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Exploring Leadership in the News with Steven Pearlstein and Raju Narisetti

Steven Pearlstein
Journalist

Steven Pearlstein

Steve Pearlstein is a Pulitzer Prize-winning business and economics columnist for The Washington Post and co-host of washingtonpost.com's "On Leadership" forum.

Two Good Traits

Others will no doubt point out the leadership flaws of the outgoing president--the stunning lack of curiosity, the inability to connect personally and credibly with the public, the ideological blinders that prevented him from seeing the world as it really was, the over-emphasis on delegation and the unwillingness to get personally involved in important matters or to take responsibility for failure.

Let me suggest, however, two Bush traits that are to be admired.

Historians tend to give Washington, Lincoln and Franklin Roosevelt, our greatest wartime leaders, high marks for their willingness to "stay the course" at times when military operations were not going well or when the war, or the prospect of war, was unpopular with the public. George Bush is no hardly in their league. But he does deserve credit for his constancy in the Iraq war effort, refusing to retreat when things were going badly, embracing a new strategy and seeing it through to a more acceptable (if not totally satisfactory) conclusion.

Those of us who opposed the war from the beginning need to acknowledge that the long-term damage from an overly-hasty retreat could have been quite substantial, both in terms of our international standing and the morale of the armed forces. Bush's patience and willingness to find another strategy, irrespective of its impact on his popularity, are both hallmarks of good presidential leadership.

Obviously, the result is not the kind of victory or transformation of the Middle East the administration originally promised or envisioned. But it will make it possible for the new president to effectuate an orderly withdrawal that does not leave the world wondering if the world's major superpower has the political will to finish what it starts.

In the last year, in response to the financial crisis and the loss of control of both houses of Congress, Bush has also shown a capacity to grow and adapt that I didn't think he had. The administration's response was a bit tardy, and at times begrudging, but in the end it was forceful and flexible and utterly in violation of some of the president's most cherished free-market principles. Hank Paulson, Ben Bernanke and their teams deserve the credit for designing the response that helped to avoid a disastrous financial meltdown. But to his credit, the President was willing to give them the room to maneuver and provided them whatever political cover he could, given his unpopularity with the public and politicians of his own party.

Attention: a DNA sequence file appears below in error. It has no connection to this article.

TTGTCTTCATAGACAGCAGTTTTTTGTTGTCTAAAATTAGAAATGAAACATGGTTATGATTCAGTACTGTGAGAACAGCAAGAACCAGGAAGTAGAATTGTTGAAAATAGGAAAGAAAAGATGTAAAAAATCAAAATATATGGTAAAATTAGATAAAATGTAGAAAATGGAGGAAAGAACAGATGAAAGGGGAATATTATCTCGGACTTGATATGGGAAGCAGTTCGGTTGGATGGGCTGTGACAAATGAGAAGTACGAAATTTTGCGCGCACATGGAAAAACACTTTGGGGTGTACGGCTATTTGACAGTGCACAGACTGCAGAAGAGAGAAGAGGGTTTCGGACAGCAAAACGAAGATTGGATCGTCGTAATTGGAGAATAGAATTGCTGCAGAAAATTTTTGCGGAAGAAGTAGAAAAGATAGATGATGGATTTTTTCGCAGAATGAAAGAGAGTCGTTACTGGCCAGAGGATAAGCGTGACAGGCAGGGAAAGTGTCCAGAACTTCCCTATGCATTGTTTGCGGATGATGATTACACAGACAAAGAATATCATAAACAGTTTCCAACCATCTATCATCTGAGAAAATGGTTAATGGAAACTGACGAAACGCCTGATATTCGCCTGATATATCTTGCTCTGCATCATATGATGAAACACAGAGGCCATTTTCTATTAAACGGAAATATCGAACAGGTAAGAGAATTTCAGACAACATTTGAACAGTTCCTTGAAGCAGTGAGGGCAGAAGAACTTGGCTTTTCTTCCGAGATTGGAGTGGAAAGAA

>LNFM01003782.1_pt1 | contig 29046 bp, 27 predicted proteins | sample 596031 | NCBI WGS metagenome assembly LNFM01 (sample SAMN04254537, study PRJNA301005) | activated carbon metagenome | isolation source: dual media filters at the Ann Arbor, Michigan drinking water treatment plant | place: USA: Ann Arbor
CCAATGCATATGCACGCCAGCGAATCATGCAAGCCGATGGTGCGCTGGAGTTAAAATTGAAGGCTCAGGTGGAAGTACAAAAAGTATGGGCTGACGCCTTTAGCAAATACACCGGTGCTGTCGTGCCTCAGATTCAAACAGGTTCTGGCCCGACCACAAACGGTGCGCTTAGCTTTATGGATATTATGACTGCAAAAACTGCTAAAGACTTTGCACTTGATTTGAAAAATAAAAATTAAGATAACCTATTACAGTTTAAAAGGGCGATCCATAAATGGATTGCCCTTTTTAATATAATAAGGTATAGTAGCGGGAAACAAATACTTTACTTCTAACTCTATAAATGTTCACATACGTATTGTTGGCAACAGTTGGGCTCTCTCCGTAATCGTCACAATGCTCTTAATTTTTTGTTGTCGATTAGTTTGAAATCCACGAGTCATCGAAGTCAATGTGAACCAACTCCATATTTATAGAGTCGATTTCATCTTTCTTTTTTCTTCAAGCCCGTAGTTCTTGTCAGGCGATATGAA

By Steven Pearlstein

 |  January 6, 2009; 10:36 AM ET
Category:  Presidential leadership Save & Share:  Send E-mail   Facebook   Twitter   Digg   Yahoo Buzz   Del.icio.us   StumbleUpon   Technorati  
Previous: Stubborn -- Or Courageous? | Next: Optimism, Persistence and Loyalty

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I find your comments mr. Pearlstein truly amazing. Why is necessary for you to provide your own odd, goofey spin to the Bush presidency instead of presenting a more honest portrayal of how it truly impacted our country and the world. You are indeed in the minority. Perhaps you are right and every one else out there has it wrong. Really, to even suggest that Mr. Bush somehow grew in office is absolutely absurd. Just curious: What information do you have, that appears to elude everyone else?

Posted by: cericola01 | January 17, 2009 7:21 PM
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Seriously, smart people were saying before we invaded Iraq that we needed more troops. Smart people were saying after we invaded Iraq that we needed more troops. 4 years later after all the smart people got tired of saying we needed more troops, GWB decides we need more troops. The "surge" was not his idea, and doing it was no more masculine than launching this budget buster in the first place. If I can recall correctly, I believe the opposition was mainly saying, "dude, you've screwed up royally for 4 years in a place we shouldn't be, spending loads of taxpayer money; why should we trust you now?"

I think most of us can agree that the wars for independence, the union of the states, and against Hitler were good wars. Toppling a has been dictator (of which there are too many to count) in the middle of a necessary war in Afghanistan with too few troops was simply not smart.

It is exactly this stubbornness that you speak of so highly that led Bush to not send enough troops, not check his facts (remember he had inspectors on the ground for 6 months after the NIE was compiled, so he knew there were no WMDs in Iraq when he gave the attack orders), and not to react to events on the ground during the first 4 years of the war.

As for his decision to push his free-market principles aside for a moment and let adults deal with the financial crisis, my only wonder is whether he still believes that unbridled capitalism is still the "true" economic model. If it is, why did he give up, and if it isn't why hasn't he come out to proclaim his reformation?

I'm sure he's a nice guy, blah, blah, blah, or that he's great to have a beer with, blah, blah, blah, but these are personality traits that have nothing to do with his performance/accomplishments as President. You have the data, go check for yourself, and I'll let that speak for itself.

Posted by: dynamo2000 | January 6, 2009 5:21 PM
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